There is no terrorism in the Orthodox doctrine of God. Orthodox Christians do not cringe before Him in abject fear, but think of Him as philanthropos, the ‘lover of men.’ Yet they keep in mind that Christ at His Second Coming will come as judge.
Hell is not so much a place where God imprisons man, as a place where man, by misusing his free will, chooses to imprison himself. And even in Hell the wicked are not deprived of the love of God, but by their own choice they experience as suffering what the saints experience as joy. ‘The love of God will be an intolerable torment for those who have not acquired it within themselves’ (V. Lossky, The Mystical Theology of the Eastern Church, p. 234).
Hell exists as a final possibility, but several of the Fathers have none the less believed that in the end all will be reconciled to God. It is heretical to say that all must be saved, for this is to deny free will; but it is legitimate to hope that all may be saved. Until the Last Day comes, we must not despair of anyone’s salvation, but must long and pray for the reconciliation of all without exception. No one must be excluded from our loving intercession. ‘What is a merciful heart?’ asked Isaac the Syrian. ‘It is a heart that burns with love for the whole of creation, for men, for the birds, for the beasts, for the demons, for all creatures’ (Mystic Treatises, edited by A. J. Wensinck, Amsterdam, 1923, p. 341). Gregory of Nyssa said that Christians may legitimately hope even for the redemption of the Devil.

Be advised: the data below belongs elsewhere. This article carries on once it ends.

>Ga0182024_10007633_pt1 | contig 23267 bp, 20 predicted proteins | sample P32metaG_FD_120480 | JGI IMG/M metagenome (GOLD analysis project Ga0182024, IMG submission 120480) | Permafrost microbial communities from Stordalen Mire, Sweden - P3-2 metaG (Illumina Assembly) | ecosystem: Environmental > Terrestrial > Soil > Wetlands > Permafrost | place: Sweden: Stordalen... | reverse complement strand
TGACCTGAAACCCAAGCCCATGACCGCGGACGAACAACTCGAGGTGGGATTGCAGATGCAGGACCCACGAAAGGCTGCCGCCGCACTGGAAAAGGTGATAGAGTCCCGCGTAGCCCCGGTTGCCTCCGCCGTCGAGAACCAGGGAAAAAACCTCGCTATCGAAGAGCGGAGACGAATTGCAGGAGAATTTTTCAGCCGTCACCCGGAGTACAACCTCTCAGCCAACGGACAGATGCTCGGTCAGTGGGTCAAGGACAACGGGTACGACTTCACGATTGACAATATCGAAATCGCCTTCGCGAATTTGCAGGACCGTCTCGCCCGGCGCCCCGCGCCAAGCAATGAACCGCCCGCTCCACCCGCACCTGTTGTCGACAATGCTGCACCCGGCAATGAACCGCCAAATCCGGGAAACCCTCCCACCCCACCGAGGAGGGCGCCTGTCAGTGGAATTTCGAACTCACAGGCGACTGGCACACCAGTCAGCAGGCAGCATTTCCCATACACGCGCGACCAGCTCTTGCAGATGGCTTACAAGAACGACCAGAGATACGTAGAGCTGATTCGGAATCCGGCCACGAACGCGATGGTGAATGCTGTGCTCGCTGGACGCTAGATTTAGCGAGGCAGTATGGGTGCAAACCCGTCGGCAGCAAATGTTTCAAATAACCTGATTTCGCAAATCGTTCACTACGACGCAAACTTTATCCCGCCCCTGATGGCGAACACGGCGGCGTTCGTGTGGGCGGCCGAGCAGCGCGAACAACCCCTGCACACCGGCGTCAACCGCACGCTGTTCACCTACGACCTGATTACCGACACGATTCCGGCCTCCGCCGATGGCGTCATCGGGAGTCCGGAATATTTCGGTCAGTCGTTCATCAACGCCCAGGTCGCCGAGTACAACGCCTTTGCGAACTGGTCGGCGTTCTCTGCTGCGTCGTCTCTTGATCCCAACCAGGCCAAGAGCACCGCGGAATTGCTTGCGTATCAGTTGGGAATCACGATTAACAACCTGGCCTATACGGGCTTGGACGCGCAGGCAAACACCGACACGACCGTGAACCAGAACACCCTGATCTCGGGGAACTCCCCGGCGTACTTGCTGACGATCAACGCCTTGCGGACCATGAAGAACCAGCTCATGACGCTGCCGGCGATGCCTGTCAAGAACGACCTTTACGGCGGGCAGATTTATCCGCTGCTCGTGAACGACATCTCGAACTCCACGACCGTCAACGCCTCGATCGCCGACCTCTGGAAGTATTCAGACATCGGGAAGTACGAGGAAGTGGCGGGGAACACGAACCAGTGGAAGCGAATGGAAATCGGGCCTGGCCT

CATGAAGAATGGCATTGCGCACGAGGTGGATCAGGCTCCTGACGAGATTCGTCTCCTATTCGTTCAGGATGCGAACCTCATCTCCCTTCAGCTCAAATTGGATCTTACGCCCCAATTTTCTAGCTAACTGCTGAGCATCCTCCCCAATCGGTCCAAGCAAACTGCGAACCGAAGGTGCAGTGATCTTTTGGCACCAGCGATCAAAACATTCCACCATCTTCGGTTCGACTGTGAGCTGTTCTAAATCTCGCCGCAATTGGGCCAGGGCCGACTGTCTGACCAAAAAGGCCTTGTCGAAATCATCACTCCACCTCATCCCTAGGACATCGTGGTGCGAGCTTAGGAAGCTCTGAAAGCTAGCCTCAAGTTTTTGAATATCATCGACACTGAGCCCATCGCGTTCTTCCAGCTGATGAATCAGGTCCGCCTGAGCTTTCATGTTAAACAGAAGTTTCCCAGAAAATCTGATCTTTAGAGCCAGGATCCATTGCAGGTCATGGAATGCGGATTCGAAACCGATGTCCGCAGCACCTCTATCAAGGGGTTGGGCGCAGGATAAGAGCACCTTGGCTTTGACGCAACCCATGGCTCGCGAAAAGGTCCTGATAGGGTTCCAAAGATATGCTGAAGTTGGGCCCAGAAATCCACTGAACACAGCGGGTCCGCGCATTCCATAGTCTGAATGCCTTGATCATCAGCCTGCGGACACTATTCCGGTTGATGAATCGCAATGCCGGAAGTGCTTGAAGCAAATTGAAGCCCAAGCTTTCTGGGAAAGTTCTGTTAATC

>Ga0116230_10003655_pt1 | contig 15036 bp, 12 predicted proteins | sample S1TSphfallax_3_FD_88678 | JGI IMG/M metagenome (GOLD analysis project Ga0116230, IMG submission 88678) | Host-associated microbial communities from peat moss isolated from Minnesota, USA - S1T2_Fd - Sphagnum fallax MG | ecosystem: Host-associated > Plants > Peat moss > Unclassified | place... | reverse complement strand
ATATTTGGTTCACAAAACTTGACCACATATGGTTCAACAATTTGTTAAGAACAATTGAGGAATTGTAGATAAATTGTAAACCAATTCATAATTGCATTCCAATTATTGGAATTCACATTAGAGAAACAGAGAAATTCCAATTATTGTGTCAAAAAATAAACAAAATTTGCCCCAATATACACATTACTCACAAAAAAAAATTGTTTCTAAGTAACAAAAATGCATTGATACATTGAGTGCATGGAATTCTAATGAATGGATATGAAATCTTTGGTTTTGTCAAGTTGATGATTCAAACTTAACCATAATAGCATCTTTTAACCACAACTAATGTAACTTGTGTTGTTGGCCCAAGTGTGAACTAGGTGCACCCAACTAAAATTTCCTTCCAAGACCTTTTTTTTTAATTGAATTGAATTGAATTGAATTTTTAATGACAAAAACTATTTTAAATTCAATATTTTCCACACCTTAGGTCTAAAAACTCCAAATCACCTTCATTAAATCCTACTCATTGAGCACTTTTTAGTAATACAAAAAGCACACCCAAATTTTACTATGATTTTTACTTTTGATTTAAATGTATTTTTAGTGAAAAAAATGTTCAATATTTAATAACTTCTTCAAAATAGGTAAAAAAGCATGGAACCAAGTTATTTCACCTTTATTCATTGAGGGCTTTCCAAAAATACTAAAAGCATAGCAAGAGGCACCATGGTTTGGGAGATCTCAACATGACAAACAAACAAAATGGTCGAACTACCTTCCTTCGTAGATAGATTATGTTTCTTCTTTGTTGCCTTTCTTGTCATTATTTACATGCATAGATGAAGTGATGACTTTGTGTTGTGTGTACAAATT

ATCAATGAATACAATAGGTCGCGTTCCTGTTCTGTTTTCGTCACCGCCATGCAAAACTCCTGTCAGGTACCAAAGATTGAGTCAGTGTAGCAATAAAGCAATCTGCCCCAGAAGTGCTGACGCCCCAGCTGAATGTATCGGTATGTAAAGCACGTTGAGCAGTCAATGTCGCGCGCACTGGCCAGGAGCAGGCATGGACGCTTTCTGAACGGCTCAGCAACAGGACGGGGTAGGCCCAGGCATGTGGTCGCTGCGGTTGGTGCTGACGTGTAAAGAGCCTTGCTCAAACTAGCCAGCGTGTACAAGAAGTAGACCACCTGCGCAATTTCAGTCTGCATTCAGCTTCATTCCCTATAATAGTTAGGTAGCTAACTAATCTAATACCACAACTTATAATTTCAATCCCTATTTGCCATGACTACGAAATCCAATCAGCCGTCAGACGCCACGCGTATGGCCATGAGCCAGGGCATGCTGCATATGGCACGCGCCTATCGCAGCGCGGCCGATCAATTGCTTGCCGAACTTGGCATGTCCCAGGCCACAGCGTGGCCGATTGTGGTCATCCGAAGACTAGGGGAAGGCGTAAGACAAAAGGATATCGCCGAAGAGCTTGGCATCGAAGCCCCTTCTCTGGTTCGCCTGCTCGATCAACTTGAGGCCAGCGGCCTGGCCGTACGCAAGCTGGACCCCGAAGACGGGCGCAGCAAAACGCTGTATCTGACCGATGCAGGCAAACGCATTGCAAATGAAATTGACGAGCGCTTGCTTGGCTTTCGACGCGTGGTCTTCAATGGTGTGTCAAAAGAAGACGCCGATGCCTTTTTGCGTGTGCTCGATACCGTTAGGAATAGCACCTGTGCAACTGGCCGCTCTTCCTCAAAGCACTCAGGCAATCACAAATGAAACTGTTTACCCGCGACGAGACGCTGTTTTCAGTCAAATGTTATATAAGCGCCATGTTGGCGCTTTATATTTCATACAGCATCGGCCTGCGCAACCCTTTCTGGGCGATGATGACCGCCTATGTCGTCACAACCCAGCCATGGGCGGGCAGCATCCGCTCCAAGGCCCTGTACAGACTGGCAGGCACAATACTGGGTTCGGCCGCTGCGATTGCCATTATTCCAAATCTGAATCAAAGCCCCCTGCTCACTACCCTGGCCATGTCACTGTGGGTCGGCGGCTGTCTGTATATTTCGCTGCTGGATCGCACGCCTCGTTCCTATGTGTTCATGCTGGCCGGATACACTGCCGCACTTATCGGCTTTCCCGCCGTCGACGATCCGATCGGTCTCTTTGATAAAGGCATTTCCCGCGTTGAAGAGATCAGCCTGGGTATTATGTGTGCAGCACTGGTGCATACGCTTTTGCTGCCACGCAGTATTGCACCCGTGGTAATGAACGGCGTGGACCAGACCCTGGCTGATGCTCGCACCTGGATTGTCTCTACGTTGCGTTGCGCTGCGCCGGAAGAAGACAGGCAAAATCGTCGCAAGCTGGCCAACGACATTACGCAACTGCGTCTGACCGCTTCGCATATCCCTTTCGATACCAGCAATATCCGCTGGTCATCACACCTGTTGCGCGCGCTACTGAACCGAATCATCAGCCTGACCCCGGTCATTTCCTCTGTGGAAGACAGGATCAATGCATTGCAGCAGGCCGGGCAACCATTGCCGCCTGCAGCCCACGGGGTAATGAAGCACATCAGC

from Bishop Kallistos' book, The Orthodox Church.